A Charleston man on Friday withdrew his not guilty plea to two counts of a federal indictment against him that resulted from an investigation of the sale of sex with a minor.
Booker T. Vanderhorst, 66, was scheduled to go to trial in U.S. District Court next week. He pleaded guilty Friday to use of interstate commerce to promote an illegal activity and possession of a firearm by a prohibited person. In exchange, the government said it would drop one count of the indictment which charged him with sex trafficking of children.
Vanderhorst, who is tall, thin and wears glasses, appeared in court dressed in gray and white prison stripes. He was shackled at the wrists and ankles,
He said “Yes, sir” repeatedly to Judge Michael Duffy’s questions regarding issues such as Vanderhorst’s understanding of the proceedings and whether he was pleading guilty of his own accord. Vanderhorst told Duffy that he finished high school and attended college for a while.
Duffy said his final acceptance of the plea agreement would hinge on his review of a pre-sentencing report. As part of the deal, Vanderhorst would face a possible sentence of up to 60 months on the two counts to which he pleaded guilty. Otherwise, he could receive up to 15 years on those two charges.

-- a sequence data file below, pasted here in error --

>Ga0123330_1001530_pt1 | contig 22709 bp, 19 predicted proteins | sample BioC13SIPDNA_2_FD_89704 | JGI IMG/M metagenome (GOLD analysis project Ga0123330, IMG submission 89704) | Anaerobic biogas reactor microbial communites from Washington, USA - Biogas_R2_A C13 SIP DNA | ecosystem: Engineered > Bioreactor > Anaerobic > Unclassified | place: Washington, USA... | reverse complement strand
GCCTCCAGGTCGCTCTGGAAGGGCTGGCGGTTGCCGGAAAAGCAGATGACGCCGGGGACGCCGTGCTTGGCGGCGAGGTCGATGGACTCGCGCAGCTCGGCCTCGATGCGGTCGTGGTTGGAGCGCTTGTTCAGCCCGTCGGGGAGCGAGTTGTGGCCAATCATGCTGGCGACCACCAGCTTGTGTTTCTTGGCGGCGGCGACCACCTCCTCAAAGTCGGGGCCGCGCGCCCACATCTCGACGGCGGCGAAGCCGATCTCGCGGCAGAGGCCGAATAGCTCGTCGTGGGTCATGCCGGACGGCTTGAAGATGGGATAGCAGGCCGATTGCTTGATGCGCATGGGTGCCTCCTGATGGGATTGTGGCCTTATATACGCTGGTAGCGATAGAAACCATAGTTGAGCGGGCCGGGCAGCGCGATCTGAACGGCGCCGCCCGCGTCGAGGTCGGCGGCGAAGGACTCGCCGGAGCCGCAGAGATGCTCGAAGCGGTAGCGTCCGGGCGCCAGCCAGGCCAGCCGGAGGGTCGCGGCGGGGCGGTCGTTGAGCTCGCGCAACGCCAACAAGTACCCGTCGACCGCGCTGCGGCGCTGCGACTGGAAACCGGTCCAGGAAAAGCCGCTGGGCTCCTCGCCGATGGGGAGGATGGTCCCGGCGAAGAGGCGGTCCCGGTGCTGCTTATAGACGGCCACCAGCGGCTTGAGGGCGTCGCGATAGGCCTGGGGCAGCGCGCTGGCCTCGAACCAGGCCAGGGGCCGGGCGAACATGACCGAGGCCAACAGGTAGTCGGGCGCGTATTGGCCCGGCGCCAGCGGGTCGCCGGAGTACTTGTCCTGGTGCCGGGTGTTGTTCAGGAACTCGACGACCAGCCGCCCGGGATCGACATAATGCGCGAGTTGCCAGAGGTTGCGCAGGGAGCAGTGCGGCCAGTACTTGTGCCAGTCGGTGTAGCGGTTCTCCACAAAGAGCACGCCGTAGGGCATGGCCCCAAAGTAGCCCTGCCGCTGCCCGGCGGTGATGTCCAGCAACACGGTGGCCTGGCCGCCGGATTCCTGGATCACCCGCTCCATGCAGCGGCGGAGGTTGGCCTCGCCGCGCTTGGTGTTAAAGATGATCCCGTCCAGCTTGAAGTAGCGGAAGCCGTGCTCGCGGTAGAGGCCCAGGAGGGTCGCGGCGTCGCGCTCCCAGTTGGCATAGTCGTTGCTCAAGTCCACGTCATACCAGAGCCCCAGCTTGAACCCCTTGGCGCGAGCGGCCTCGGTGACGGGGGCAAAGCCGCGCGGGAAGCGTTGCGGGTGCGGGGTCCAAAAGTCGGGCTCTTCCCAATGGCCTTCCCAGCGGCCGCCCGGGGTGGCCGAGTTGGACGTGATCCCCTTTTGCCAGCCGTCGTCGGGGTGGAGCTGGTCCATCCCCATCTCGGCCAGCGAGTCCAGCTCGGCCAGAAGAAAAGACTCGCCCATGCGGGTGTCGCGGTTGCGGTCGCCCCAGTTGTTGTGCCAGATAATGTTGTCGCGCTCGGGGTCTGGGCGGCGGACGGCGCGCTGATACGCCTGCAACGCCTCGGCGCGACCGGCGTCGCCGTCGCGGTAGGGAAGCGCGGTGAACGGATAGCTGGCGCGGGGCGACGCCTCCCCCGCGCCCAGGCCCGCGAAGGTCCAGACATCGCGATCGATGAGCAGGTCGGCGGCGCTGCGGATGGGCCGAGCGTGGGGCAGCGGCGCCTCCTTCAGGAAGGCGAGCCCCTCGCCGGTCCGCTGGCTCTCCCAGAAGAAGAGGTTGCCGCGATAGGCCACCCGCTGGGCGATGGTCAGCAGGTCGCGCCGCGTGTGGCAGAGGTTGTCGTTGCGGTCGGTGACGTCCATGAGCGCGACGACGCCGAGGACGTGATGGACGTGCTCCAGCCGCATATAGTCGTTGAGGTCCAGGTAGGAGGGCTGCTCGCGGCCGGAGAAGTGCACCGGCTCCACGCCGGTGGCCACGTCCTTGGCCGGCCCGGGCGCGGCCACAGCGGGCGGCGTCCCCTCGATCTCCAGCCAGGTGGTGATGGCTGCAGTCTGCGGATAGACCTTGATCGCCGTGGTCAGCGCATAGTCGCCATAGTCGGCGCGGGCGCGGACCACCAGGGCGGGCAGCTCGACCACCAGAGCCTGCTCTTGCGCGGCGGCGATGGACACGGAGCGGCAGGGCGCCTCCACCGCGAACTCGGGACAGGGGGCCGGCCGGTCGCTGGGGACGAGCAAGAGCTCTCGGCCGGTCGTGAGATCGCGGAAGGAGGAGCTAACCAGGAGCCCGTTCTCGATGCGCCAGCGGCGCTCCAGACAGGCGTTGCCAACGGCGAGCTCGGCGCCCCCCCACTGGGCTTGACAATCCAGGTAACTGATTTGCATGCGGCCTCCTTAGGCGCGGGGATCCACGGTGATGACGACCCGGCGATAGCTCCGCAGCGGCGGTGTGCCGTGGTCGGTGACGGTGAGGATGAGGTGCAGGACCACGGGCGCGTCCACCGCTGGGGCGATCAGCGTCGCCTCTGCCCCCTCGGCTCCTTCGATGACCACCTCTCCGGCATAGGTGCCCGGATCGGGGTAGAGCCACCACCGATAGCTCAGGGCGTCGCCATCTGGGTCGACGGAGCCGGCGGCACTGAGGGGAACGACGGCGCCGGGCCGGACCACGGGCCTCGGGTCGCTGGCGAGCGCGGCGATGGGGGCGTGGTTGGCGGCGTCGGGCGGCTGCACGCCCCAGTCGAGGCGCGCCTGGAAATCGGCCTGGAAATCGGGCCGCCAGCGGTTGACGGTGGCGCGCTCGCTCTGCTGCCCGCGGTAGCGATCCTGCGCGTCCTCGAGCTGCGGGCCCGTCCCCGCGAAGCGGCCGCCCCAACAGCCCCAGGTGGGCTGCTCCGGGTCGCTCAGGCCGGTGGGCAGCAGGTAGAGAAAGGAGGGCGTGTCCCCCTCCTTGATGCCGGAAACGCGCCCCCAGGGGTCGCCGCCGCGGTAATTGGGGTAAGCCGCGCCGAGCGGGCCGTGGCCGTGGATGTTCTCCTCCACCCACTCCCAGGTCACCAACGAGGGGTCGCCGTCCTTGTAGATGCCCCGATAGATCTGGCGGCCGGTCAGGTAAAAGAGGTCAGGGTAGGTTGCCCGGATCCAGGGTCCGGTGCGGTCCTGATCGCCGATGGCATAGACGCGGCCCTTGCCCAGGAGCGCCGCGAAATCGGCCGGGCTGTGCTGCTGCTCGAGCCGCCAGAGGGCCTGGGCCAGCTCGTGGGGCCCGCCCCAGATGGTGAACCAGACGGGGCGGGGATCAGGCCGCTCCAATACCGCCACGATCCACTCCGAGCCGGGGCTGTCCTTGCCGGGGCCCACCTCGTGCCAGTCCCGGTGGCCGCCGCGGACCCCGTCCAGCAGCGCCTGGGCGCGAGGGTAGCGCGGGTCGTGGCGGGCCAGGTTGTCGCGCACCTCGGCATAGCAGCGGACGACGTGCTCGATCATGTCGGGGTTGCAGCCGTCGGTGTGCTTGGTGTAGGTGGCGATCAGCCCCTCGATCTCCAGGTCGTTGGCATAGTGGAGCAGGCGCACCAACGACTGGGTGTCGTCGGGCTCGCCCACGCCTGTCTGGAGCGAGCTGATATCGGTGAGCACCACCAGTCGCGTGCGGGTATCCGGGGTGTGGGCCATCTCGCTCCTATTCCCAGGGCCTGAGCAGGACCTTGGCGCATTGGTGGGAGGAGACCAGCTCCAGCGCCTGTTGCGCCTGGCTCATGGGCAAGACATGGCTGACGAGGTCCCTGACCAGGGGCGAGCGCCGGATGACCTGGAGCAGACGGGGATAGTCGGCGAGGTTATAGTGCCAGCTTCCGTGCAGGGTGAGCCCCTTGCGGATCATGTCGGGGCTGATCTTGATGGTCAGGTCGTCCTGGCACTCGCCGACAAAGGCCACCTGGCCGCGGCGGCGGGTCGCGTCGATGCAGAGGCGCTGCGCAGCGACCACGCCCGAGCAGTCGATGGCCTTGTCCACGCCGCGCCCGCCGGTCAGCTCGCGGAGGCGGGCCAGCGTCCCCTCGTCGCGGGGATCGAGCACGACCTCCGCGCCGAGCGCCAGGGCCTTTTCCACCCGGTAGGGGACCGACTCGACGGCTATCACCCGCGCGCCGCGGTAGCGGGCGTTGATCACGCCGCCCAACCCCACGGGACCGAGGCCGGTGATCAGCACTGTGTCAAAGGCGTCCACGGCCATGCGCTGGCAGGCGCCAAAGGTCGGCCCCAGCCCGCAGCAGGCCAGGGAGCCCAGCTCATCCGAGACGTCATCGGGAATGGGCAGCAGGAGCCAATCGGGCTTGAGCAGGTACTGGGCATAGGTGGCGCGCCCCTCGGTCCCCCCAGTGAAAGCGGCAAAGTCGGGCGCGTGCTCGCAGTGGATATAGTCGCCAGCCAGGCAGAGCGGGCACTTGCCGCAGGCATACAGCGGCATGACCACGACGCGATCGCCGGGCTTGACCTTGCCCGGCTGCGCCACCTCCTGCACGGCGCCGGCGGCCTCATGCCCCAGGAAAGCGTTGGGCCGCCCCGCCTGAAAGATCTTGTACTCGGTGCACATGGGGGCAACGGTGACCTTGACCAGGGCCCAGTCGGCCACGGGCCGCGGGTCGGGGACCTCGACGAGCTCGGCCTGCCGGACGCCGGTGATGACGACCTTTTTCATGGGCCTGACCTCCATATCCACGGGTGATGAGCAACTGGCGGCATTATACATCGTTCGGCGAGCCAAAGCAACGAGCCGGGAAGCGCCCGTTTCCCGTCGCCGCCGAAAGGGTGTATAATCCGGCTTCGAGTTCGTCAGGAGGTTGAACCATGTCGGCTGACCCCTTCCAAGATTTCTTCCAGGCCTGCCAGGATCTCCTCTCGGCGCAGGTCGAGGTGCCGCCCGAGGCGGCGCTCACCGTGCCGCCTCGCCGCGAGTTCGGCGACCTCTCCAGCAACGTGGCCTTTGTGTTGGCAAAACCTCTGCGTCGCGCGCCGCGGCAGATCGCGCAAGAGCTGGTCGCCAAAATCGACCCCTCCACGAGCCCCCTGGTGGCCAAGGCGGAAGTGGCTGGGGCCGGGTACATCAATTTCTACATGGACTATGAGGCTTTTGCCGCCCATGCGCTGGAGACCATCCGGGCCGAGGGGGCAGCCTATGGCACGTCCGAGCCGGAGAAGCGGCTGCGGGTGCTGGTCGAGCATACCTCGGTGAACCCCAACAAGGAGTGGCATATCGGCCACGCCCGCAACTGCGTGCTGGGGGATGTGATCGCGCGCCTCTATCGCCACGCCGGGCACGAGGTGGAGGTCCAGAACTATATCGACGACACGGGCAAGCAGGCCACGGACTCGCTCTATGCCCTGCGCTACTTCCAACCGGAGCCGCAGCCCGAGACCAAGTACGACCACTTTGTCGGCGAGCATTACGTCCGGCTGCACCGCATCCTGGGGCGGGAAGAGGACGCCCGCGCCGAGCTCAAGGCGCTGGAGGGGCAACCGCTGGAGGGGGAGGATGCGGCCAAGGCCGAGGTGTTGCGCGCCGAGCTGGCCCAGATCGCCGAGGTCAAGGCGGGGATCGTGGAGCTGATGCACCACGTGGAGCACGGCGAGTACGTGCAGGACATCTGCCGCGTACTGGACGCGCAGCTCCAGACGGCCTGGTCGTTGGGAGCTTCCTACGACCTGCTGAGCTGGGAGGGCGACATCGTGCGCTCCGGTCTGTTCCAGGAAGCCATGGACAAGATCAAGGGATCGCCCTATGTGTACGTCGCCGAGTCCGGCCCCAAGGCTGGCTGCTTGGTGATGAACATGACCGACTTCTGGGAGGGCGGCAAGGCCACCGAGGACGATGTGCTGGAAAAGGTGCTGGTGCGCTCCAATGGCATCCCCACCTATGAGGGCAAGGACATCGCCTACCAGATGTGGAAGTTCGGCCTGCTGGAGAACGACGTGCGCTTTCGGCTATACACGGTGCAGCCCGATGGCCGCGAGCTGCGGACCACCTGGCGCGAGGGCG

Sex trafficking of children carries a mandatory minimum sentence of 10 years, and a maximum term of life imprisonment.
According to Assistant U.S. Attorney Nathan Williams, Vanderhorst was operating an escort service when he met a 17-year-old minor girl and on several occasions drove her to area locations where she performed a sex act for pay. Afterwards, Vanderhorst and the girl split the money.
“She worked under his control and his guidance,” Williams said.
Between July and October 2012, Vanderhorst prostituted a minor female he knew to be under the age of 18, according to the indictment.
He was arrested without incident in April 2013 by U.S. Immigration and Customs Enforcement’s Homeland Security Investigations.
The young woman is a U.S. citizen, Williams said.
Notice about comments:
The Post and Courier is pleased to offer readers the enhanced ability to comment on stories. Some of the comments may be reprinted elsewhere in the site or in the newspaper. We ask that you refrain from profanity, hate speech, personal comments and remarks that are off point.